An Interview With the Makers of Siegebreakers

An Interview With the Makers of Siegebreakers

Posted by Aaron on 18th Jun 2013

Being based in the Bay Area, we've been lucky enough to get to know and become friends with a lot of great independent game developers like Gaijin Games and Team Meat. But what is even nicer is to meet up-and-coming game designers as they aspire to success. We recently met a group of local University of Santa Cruz game designers, who are currently working on a fun, co-op based game known as Siegebreakers. We had a chance to talk with Tyler Soberanis (Creative Director), Conrad Nelson (Cinematography Director) and Ajay McCaleb (Technical Director) about the game and their recently launched Kickstarter campaign. Before we get to the interview, since it is kinda long, please check-out their KickStarterpage; download the demo, and if you like what you see, why not throw a few bucks their way?

  • What's your game called and what's it about?

[Tyler]: Our game is called Siegebreakers. The Siegebreakers are a team of dwarven mercenaries who hire themselves out to defend castles from furious waves of goblins. It's up to you to make sure the king survives (or you don't get paid).

  • How many people are involved in creating Siegebreakers?

[Ajay]: The Siegebreakers are composed of: 11 programmers, 7 artists, 2 composers, and one sound designer. Beyond our core team, we've also had the honor and privilege of production and consulting from: Industry legends John and Brenda Romero and UCSC's Computer Science Chair and founder of the Game Design program Jim Whitehead.

  • What inspired you to make Siegebreakers?

[Tyler]: Siegebreakers draws from a lot of inspiration. From the start, we wanted to make a co-op game you could play with your friends on the living room couch, helping each other, shouting at each other, and having a blast. The goal of creating that experience drives every aspect of Siegebreakers' design.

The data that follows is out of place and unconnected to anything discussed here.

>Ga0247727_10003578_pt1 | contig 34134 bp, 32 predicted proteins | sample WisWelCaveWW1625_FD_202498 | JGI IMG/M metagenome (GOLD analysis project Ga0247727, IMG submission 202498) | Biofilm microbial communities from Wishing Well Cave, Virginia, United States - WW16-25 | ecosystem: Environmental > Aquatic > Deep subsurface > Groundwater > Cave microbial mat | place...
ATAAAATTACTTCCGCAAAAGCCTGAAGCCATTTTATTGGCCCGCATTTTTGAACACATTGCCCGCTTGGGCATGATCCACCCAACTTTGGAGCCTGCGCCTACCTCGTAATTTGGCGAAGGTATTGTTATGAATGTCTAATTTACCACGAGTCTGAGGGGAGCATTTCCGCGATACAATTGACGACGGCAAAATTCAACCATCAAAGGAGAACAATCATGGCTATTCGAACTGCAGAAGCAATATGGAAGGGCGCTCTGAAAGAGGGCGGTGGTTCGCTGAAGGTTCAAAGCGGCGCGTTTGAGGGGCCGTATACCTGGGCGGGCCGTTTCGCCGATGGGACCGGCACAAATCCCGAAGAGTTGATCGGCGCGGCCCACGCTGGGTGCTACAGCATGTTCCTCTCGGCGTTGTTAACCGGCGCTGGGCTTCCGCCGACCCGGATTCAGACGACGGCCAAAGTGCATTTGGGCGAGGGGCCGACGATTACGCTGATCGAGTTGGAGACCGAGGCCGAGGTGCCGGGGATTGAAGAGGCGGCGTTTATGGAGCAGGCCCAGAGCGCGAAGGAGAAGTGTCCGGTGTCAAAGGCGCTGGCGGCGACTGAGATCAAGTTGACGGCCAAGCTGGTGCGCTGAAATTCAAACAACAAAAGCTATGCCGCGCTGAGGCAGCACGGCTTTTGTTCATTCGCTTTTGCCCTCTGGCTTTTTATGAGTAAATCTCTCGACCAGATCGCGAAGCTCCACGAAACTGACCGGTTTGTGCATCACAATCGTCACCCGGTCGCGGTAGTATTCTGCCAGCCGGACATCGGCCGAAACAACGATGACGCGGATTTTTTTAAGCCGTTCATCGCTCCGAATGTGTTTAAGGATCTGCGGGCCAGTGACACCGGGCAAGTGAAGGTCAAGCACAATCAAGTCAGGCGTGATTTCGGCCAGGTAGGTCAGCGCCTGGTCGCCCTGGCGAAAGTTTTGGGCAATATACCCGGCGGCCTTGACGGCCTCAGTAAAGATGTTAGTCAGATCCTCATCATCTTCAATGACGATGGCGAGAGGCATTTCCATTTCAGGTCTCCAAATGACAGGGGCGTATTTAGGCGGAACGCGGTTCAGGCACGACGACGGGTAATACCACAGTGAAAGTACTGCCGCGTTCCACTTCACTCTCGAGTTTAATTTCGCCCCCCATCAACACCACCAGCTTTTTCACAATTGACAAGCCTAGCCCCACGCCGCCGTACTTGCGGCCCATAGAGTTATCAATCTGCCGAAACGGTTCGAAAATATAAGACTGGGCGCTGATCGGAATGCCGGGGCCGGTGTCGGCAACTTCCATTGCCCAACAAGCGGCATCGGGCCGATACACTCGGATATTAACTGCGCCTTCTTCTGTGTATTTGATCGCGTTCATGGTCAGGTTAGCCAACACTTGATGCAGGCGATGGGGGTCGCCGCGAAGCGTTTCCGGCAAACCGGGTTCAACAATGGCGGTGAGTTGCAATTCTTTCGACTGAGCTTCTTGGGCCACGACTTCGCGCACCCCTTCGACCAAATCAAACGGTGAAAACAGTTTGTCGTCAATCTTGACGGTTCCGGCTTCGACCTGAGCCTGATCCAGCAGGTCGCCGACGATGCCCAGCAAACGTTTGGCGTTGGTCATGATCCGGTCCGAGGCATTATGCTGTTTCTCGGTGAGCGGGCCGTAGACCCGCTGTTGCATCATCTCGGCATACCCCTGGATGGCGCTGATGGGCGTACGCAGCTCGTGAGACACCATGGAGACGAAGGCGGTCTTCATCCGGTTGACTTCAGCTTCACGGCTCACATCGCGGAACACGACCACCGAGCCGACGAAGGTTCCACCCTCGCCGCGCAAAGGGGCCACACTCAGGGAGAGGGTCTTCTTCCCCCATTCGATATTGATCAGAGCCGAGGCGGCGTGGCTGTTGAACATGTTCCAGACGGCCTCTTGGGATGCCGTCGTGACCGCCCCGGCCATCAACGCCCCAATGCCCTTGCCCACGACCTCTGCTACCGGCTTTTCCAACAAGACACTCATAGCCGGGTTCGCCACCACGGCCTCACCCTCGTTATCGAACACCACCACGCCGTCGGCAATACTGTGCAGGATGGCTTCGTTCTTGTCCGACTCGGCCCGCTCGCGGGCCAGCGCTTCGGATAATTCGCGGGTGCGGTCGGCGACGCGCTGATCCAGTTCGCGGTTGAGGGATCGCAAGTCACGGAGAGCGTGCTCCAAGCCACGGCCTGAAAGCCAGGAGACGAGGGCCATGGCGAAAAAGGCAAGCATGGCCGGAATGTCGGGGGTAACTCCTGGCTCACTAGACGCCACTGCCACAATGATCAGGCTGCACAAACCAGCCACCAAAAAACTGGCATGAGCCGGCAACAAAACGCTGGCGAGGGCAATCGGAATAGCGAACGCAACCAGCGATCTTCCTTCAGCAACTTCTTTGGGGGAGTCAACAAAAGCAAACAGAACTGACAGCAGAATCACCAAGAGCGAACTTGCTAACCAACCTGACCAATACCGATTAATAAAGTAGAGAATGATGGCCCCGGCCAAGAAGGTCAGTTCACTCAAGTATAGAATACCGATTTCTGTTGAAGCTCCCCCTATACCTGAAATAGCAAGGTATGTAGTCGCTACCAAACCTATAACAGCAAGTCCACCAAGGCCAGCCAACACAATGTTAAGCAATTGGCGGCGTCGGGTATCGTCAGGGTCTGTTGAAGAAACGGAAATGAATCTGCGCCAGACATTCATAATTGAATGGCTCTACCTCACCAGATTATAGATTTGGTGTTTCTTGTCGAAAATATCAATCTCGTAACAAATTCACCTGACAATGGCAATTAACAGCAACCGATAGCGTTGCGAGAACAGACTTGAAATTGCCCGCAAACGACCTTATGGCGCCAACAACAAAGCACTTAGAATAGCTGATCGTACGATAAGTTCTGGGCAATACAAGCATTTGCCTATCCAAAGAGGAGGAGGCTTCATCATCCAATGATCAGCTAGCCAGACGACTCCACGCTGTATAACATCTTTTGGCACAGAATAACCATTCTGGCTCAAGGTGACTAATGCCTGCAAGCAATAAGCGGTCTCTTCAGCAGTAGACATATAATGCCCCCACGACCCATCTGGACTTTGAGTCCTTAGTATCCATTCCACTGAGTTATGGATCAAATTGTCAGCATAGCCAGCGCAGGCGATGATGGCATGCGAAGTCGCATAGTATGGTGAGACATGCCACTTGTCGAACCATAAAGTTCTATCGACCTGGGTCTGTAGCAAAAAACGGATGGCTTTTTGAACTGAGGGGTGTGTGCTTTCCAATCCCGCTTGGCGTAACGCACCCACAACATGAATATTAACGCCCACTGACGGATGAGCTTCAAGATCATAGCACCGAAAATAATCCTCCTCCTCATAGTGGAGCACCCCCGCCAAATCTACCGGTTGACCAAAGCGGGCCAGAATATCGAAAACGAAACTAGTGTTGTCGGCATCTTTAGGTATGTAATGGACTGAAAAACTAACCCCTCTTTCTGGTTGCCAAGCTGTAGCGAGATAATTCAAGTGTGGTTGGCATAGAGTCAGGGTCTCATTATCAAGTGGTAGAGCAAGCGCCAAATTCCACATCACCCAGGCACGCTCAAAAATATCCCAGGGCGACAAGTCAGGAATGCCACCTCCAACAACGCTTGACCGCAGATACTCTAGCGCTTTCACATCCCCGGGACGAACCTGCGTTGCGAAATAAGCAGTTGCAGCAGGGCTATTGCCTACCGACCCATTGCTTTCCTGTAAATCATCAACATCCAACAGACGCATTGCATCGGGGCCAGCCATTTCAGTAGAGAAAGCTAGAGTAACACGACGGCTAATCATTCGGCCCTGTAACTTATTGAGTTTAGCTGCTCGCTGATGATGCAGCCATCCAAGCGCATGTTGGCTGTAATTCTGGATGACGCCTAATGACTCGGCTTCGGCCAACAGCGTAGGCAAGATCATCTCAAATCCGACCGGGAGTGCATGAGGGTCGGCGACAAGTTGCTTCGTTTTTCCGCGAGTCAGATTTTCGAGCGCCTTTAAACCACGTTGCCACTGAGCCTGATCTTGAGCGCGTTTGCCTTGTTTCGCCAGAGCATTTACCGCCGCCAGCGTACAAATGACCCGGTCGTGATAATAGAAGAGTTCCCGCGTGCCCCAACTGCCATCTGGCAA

We have also drawn inspiration from many of our favorite games. We built a destructible tile-based map like those in Minecraft and Terraria so the players could be creative and create really cool castles and defense strategies. It's also great fun to watch the castle get blasted to rubble as the goblin waves get stronger and stronger. For the combat system and artistic style of the game, we looked to Castle Crashers, a favorite in light-hearted button-mashing couch co-op. A sense of humor is really important in games like these, and we've really embraced that. One of the traps you can build is a jack-in-the-box that shoots out a boxing glove on a spring when an enemy gets in range. There's something satisfying about watching a goblin climb up a wall, get punched in the face by a boxing glove, and fall into a pit full of explosive barrels.

Of course, for a game about dwarfs defending fortresses it's impossible not to mention Dwarf Fortress in its list of inspirations. Strike the earth!

  • What's the coolest aspect of Siegebreakers?

[Ajay]: To me, the coolest aspect is actually a blend of multiple aspects. In particular, Siegebreakers as a game design blends together the best aspects of tower defense, hack 'n' slash, and exploration games in a seamless fashion. On the technical side, Siegebreakers is a showcase of 4-player dynamic split screen as well as a fresh take on problem-solving AI. Most games that have some innovative element usually do just that one thing well. The fact that Siegebreakers shows technical innovation with a solid game design behind it is ultimately the best aspect of the game.

  • How did you ensure the multiple-screen mechanic wouldn't be confusing for players?

[Conrad]: The camera actually went through several complete re-do cycles as we tested a few different fundamental approaches. We started with something much more like a traditional split screen system that combined and split viewports, but quickly found that it was disorienting to change views without preserving on screen position of the players. After a few attempts at making it work despite that flaw, wet ended up scrapping the entire concept and redesigning the system around the idea that no camera change should ever change the on screen position of a player. After several more refinements, we ended up with what you see in the game today.

[Tyler]: The dynamic split screen camera went through a ton of prototypes and failed experiments, so we learned a lot about what doesn't work. We found that the most important thing to making the camera smooth and easy to follow was to ensure that the players' locations on the screen never jumped. That is, you should be able to put your finger on the screen at your character's location and you should be able to smoothly follow your character's movement without suddenly teleporting to a different location on the screen. Ensuring that this is always true for all players when cameras are merging, splitting, panning and zooming was the tricky part. We're really happy with the solution we've found, and we think it really improves split screen play, though it may take some getting use to for new players.